We have maintained our Neutral recommendation on Kellogg Company (K) following the appraisal of second quarter 2012 results.
Kellogg’s second quarter 2012 adjusted earnings per share of 89 cents per share beat the Zacks Consensus Estimate of 84 cents per share due to higher-than-expected revenues. The second quarter earnings however lagged the prior-year quarter earnings of 94 cents per share due to weak revenues in Europe, high commodity costs and investments in supply-chain initiatives.
The world’s largest cereal maker reported revenue of $3.5 billion in the quarter, up 2.6% year over year. Revenues improved almost 3% from the first quarter. Improving revenue trends in North America and the addition of Pringles drove the top-line growth in the quarter. Kellogg bought Pringles snacks business from Procter & Gamble (PG) in June 2012. Revenues were also above the Zacks Consensus Estimate of $3.4 billion.
Gross margins declined 190 bps to 40.7% in the quarter due to commodity cost increases, lower fixed cost absorption related to inventory reduction, supply-chain initiatives and the addition of Pringles. The adjusted operating profit declined 5% due to commodity cost inflation, sluggish European results and investments in supply-chain initiatives.
Management maintained its outlook for 2012 as it expects better revenue and profit growth in the second half helped by its brand-building investments and supply-chain initiatives.
We are encouraged by Kellogg’s solid brand positioning, its geographic diversity and cost saving initiatives. We like the company’s continued focus on brand building and innovation. Management believes the continued investment in brand building will generate substantial sales from new products. In 2011, the company made significant investments in brand building, which led to $800 million in incremental sales from innovation. In 2012, management plans to continue to invest in brand building at a rate equal to or greater than the rate of revenue growth in 2011. In 2012, innovation is expected to generate sales of $900 million.
The Pringles deal has made Kellogg a strong player in the snacks business, second only to PepsiCo, Inc (PEP). Further, we believe the Pringles buyout is likely to reduce Kellogg’s dependence on its mainstay cereal business which is currently struggling. The Pringles acquisition will also provide additional growth opportunities in the fast growing emerging nations. Management expects Pringles to fetch a market of another $2 billion. Besides, Pringles is expected to boost revenues by more than $500 million in North America. The combined company is expected to generate more than $15 billion in annual sales and over $6 billion in snacks sales globally.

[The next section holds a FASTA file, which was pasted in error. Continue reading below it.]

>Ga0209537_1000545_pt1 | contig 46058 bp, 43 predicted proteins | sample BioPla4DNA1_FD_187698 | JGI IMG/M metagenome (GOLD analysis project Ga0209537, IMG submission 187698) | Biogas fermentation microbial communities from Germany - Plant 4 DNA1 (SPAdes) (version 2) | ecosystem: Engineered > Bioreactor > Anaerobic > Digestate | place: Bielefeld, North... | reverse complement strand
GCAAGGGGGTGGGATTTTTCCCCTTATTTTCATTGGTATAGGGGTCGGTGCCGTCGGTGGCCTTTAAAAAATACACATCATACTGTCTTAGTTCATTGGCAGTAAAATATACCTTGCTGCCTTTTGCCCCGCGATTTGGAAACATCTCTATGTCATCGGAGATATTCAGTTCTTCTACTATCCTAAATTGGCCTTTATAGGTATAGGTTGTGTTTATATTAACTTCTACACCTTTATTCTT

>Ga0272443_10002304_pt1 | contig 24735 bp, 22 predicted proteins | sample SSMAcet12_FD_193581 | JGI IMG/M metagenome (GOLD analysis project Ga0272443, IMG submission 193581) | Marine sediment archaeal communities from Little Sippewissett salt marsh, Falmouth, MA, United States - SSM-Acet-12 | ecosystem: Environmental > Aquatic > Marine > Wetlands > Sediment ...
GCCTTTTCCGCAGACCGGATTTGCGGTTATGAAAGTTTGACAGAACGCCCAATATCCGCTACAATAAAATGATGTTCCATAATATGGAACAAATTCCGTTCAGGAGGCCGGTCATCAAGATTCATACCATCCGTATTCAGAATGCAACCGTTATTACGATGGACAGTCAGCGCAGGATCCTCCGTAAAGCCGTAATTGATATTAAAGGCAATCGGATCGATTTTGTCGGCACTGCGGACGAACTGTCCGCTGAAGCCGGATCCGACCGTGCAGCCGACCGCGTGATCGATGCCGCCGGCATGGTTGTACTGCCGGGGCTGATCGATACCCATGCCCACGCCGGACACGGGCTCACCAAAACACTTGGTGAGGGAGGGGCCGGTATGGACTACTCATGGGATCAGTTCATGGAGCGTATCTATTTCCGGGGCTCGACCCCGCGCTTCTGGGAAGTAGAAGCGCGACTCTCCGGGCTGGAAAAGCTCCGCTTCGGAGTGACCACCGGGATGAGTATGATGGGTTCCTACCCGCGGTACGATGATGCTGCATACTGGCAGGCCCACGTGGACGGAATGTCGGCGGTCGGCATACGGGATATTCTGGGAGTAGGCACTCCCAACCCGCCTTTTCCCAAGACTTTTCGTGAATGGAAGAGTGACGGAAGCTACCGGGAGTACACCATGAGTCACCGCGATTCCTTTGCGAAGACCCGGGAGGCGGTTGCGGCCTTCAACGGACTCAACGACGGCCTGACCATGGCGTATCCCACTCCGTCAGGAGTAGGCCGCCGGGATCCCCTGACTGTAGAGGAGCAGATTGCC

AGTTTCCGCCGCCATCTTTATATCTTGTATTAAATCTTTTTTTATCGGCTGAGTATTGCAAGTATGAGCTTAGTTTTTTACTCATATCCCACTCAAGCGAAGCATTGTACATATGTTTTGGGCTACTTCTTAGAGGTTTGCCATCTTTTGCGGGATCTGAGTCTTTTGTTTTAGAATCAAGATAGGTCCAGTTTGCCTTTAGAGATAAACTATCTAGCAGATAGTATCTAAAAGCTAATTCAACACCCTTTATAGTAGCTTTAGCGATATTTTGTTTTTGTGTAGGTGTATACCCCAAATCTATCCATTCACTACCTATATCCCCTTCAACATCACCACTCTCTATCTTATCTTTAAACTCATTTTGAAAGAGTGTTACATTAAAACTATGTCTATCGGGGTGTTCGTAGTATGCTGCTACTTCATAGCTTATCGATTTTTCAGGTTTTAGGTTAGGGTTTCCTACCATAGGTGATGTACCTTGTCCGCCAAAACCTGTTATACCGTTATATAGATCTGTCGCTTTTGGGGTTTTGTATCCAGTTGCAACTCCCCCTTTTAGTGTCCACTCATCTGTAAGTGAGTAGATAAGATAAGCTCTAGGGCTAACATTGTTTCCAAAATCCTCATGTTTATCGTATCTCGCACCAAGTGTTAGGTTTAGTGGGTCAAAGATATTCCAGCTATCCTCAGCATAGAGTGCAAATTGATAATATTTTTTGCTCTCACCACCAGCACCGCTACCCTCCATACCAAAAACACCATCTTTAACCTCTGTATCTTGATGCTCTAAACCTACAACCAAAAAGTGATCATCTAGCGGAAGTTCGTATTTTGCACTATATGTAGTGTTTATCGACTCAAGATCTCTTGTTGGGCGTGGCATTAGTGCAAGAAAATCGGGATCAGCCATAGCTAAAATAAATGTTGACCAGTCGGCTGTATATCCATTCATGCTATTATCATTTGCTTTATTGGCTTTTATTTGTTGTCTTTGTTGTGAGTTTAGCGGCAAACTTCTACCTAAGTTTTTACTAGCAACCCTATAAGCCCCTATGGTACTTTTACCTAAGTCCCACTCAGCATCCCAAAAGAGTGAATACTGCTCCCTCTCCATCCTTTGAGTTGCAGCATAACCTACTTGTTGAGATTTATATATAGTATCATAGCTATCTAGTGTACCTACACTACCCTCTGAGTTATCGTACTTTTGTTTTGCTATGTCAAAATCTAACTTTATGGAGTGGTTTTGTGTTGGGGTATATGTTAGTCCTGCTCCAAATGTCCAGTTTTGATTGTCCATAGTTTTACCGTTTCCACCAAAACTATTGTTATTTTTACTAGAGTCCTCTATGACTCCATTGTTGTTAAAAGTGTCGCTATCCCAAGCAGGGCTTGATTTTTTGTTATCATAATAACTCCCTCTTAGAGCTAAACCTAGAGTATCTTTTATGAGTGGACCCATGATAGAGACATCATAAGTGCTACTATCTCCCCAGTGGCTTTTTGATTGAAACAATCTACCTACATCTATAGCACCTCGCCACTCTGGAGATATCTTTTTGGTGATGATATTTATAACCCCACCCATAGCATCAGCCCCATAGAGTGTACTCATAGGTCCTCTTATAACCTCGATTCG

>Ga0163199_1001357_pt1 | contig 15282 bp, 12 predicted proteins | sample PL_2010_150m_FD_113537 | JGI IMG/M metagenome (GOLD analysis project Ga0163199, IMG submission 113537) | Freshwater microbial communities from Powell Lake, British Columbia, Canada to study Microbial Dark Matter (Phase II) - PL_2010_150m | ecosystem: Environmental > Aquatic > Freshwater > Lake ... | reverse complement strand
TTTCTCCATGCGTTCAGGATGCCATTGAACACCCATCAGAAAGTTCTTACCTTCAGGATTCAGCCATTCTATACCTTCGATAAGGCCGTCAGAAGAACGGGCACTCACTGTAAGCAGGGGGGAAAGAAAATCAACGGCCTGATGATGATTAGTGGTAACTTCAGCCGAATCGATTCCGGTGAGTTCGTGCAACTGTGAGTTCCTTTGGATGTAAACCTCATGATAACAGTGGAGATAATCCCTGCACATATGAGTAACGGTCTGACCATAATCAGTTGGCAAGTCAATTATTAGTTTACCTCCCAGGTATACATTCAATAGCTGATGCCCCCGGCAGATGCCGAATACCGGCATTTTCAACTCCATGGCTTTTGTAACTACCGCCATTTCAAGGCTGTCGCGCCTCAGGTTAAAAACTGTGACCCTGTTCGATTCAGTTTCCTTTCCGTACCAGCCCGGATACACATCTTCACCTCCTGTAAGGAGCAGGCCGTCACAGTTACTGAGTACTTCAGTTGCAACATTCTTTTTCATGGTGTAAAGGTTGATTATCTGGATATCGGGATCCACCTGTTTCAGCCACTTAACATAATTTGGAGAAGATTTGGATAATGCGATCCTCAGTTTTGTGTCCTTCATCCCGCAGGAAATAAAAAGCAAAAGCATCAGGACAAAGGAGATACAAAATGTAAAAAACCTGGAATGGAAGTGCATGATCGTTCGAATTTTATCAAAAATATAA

Further, Kellogg’s continued cost-reduction initiatives are aimed at providing greater visibility in achieving its long-term profit growth targets. In 2010, Kellogg began investing in its supply-chain initiatives. In 2011, the company increased its investment in these initiatives by $100 million. Though these initiatives resulted in a slowdown in earnings growth in the first half, but they are expected to be a tailwind in the second half of 2012 to build a stronger foundation for future growth.
The company’s efforts to drive profitability and brand equity are however tempered by the more matured and somewhat sluggish cereals business and economic uncertainty in Europe. Kellogg’s mainstay U.S. cereal business has grown in the low single digits in the past few quarters. Moreover, the European business has consistently recorded both sales and operating profit declines as the region continues to face difficult economic conditions and competitive activity. The company still expects this region to remain challenging in 2012. Margin headwinds from rising raw material prices and a high debt burden remain areas of concern.
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